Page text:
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U.S. Bitterness Lingers in Drug Agent's Killing : Highly Publicized Murder Is Cutting Into Mexican Tourism

March 17, 1985|LAURIE BECKLUND | Times Staff Writer

Last week, friends of slain American drug agent Enrique Camarena pooled some money and put up a billboard in his hometown of Calexico. "Warning, Not Safe to Travel to Guadalajara, Mexico," the sign said.

Now the sign is coming down.

The Chamber of Commerce, the mayor and many Calexico citizens are sympathetic to the family and friends of Camarena, who was kidnaped in Guadalajara. But they opposed the sign on grounds that it could create tensions that would unfairly hurt commerce and international relations.

Pressure on Mexico

"The sign was a way of pressuring Mexico, of letting people know that we were not pleased with the way the investigation was going," said Arturo Rioseco, a Calexico city councilman. He said he and others who decided to put up the sign are now taking it down at the request of Camarena's family.

"This has been a very difficult time for the family and they have decided that there has been too much controversy about it all. But, we feel that if even a few tourists have not gone to Guadalajara, we have accomplished our purpose," Rioseco said.

Canceled Travel Plans

More than a few tourists have canceled plans to travel to Guadalajara since Camarena, an agent with the U.S. Drug Enforcement Administration, was kidnaped Feb. 7 by Mexican drug dealers and killed.

Mexican and American officials say the highly publicized murder has had a residual impact on tourism in Mexico that they believe is unfortunate for both American vacationers and citizens of Mexico, where tourism is the No. 2 industry after oil.

"Travel to Mexico is extremely safe," said Caron Garcia, assistant press officer at the U.S. Embassy in Mexico City. "Mexico is essentially safer than New York City. And that isn't just my opinion. It is the opinion of people around the embassy here."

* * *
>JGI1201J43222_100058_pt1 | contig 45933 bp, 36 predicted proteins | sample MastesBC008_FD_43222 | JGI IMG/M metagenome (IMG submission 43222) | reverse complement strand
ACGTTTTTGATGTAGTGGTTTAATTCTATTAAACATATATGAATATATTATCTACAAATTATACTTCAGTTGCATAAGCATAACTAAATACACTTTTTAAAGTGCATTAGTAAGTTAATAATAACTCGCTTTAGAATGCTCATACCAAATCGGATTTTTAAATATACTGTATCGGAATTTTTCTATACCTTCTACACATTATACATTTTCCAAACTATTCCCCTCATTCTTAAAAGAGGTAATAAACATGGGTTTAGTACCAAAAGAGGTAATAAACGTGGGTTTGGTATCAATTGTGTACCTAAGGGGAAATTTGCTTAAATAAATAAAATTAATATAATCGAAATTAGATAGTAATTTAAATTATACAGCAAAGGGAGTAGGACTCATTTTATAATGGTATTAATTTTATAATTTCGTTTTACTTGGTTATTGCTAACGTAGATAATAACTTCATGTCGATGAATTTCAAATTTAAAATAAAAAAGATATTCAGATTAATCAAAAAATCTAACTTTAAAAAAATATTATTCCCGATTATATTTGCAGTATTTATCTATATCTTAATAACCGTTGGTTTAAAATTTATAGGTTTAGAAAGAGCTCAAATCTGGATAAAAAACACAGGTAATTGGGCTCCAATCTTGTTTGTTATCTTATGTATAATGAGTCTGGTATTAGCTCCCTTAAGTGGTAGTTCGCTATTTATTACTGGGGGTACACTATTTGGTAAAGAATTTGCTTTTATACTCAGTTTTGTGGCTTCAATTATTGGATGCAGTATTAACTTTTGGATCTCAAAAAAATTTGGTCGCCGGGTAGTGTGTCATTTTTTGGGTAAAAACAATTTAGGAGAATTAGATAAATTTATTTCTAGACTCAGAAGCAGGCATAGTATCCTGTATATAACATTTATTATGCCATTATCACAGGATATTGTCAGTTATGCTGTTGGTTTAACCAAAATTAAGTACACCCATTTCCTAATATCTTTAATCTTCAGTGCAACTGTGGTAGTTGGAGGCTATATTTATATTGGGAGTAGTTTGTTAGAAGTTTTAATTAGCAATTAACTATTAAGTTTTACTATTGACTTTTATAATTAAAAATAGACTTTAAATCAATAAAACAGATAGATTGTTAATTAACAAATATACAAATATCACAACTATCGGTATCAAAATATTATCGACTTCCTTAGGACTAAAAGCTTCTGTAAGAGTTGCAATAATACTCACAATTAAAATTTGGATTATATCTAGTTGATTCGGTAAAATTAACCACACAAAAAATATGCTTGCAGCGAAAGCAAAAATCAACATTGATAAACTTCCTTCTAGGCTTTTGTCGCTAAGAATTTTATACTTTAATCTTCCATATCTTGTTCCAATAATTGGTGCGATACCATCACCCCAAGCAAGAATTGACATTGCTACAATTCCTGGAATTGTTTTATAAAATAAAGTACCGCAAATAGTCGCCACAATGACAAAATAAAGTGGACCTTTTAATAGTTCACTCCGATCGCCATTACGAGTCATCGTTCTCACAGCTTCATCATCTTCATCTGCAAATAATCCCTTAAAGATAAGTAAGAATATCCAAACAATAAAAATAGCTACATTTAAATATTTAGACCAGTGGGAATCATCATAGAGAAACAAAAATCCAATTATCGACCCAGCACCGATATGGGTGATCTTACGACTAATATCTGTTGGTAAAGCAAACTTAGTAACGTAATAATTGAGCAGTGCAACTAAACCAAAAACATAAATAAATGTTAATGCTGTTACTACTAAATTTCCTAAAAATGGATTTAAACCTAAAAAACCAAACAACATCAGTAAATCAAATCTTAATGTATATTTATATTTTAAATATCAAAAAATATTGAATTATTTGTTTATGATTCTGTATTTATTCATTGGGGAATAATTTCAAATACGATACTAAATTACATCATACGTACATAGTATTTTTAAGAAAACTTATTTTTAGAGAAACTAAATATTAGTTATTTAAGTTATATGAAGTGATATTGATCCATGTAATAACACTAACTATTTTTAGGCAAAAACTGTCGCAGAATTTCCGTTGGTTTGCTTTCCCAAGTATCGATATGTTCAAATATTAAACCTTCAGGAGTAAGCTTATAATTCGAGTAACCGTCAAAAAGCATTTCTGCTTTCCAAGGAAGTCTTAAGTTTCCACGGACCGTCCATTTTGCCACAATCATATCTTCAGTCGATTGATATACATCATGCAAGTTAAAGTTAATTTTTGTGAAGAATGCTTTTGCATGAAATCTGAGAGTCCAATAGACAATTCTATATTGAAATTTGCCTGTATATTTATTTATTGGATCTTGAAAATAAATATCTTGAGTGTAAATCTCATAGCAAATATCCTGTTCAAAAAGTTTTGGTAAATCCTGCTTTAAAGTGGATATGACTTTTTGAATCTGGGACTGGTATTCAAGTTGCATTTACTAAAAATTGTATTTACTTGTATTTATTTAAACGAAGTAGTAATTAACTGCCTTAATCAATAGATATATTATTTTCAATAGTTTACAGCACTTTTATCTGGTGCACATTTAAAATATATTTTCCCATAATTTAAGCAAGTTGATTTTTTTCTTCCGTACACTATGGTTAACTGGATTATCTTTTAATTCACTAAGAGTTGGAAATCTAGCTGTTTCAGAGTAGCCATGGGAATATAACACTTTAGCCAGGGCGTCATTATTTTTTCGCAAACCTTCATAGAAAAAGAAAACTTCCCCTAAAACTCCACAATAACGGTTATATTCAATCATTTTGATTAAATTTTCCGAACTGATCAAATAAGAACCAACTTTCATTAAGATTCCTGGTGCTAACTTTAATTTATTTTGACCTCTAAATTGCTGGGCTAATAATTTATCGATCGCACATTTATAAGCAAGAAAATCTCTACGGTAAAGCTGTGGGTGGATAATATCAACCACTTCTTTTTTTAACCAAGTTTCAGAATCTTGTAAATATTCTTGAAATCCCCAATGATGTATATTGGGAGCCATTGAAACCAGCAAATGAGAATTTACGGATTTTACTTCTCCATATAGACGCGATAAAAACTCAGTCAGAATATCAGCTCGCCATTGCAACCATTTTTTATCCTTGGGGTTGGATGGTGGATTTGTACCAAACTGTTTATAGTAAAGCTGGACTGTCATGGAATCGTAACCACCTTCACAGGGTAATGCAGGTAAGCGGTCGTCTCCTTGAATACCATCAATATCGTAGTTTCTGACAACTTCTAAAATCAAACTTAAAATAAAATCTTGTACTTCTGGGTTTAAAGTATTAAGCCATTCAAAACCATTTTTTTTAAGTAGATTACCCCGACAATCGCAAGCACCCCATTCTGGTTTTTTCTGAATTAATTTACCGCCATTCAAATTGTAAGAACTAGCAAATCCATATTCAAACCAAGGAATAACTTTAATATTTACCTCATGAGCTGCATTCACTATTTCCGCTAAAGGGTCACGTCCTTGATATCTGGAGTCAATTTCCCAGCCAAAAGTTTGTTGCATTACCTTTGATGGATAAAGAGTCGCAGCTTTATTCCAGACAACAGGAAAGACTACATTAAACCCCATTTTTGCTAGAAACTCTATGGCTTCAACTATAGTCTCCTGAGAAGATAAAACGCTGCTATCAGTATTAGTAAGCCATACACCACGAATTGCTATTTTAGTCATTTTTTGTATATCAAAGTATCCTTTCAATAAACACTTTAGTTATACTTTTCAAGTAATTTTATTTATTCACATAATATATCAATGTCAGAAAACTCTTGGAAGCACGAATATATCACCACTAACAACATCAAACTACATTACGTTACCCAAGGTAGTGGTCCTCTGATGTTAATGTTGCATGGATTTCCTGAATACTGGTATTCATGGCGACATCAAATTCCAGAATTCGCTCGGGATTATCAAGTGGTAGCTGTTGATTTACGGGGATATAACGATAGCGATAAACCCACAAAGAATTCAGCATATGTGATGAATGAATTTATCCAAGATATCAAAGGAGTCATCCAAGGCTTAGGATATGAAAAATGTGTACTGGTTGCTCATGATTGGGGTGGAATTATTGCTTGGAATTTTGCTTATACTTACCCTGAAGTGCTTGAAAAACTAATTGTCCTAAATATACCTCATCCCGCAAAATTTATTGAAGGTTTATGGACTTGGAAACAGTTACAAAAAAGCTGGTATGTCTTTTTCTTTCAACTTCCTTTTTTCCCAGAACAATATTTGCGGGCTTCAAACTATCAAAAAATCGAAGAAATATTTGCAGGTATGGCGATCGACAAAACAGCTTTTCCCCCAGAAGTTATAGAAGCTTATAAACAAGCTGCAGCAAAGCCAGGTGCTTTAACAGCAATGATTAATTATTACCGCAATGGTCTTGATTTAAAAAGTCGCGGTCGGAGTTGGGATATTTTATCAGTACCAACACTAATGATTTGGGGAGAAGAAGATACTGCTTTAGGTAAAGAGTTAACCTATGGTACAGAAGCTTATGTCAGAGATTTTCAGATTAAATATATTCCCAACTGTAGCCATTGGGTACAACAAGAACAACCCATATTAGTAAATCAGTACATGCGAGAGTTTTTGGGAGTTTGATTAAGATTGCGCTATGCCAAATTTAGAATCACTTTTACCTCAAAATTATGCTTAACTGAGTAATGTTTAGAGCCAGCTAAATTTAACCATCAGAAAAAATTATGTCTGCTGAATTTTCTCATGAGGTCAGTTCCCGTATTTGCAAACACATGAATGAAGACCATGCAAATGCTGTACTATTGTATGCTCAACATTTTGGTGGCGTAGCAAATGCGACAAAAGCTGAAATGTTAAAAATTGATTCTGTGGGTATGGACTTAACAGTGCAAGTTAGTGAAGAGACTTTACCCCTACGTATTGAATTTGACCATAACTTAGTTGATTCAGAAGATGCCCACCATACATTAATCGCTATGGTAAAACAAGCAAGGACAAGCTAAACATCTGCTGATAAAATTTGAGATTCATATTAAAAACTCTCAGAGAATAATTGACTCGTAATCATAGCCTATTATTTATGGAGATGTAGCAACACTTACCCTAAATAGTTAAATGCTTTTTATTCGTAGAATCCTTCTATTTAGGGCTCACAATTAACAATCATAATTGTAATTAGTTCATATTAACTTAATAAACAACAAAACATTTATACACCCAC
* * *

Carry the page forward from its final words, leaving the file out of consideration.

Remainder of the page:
"What does tourism have to do with the murder?" asked Manuel Garrido, director of the Mexico City Assn. of Hotels and Motels. "Thousands--millions--of Mexicans depend directly or indirectly on tourism. And they are the innocent victims of this problem, which is just not what it has been portrayed. You can walk the streets of Mexico at midnight safely."

Reports of the Calexico sign have been prominent in some newspapers in Mexico City, where the news has deepened resentment among businessmen and tourism officials. Asked about the sign, Lino Villanueva, a Mexican government tourism spokesman, answered abruptly, "No comment."

Many Cancellations

Roughly 10% to 15% of American tourists who had planned to visit Mexico City this summer have canceled their hotel reservations, Garrido said, adding that most of the cancellations had been for group or study tours. He said he hopes tourists will reconsider their cancellations.

Though no statistics were available for Guadalajara, the cancellation rate for Mexico's second-largest city was described as higher--even though an estimated 30,000 U.S. citizens, many of them retired, live in Guadalajara.

"Guadalajara is probably hurting more than other cities (in terms of hotel cancellations,)" said Alberto Abdo, director of the Mexican government tourism office in Los Angeles. "But with all this publicity, my guess is that Guadalajara is probably the safest place in the world at the moment."

Mexican officials announced Thursday that they had taken into custody 13 suspects, including Guadalajara-based policemen, in the kidnap-murder case. At least one has confessed, they say. U.S. Ambassador John Gavin has said he is "pleased" by progress in the case, but believes still more police may be involved.

Killings, Disappearances

According to U.S. Embassy figures, a total of 54 American citizens have been killed or have disappeared in Mexico over the last two years. Twenty of the cases have been solved.

Five of these victims--Camarena and four American Jehovah's Witnesses who disappeared Dec. 2--were abducted in Guadalajara. The case of the kidnaped Jehovah's Witnesses has not been solved.

Of the 54 dead, 16 died in the northwestern region of the country covered by the U.S. consulate in Tijuana, Garcia, the U.S. Embassy assistant press officer, said. She said U.S. Embassy statistics indicate that 1,607 Americans were robbed in Mexico in the two-year period, and five were raped.

"But over 4 million tourists came to Mexico last year alone, and most of them were Americans," Garcia said. "Obviously, these statistics are not high compared to many places."

She described crime problems in Mexico as "localized," and urged caution for any tourists traveling to Guadalajara and Puerto Vallarta.

There have been seven armed robberies, one murder and one rape in Puerto Vallarta since January, she said, warning tourists who visit the resort town to refrain from walking alone late at night, wearing valuable jewelry and carrying large sums of money.

Unaffected so far by the Camarena incident have been airlines flying to Mexico, which are carrying more passengers this year than last year, officials said.

They also indicated that tourism has not declined significantly in border areas.

"I'd say the border area is much less affected by this because at least 75% of the people who come to Baja California are frequent visitors," said Nico Saad, owner of Ensenada's San Nicolas resort hotel. "They know they're not going to have problems."

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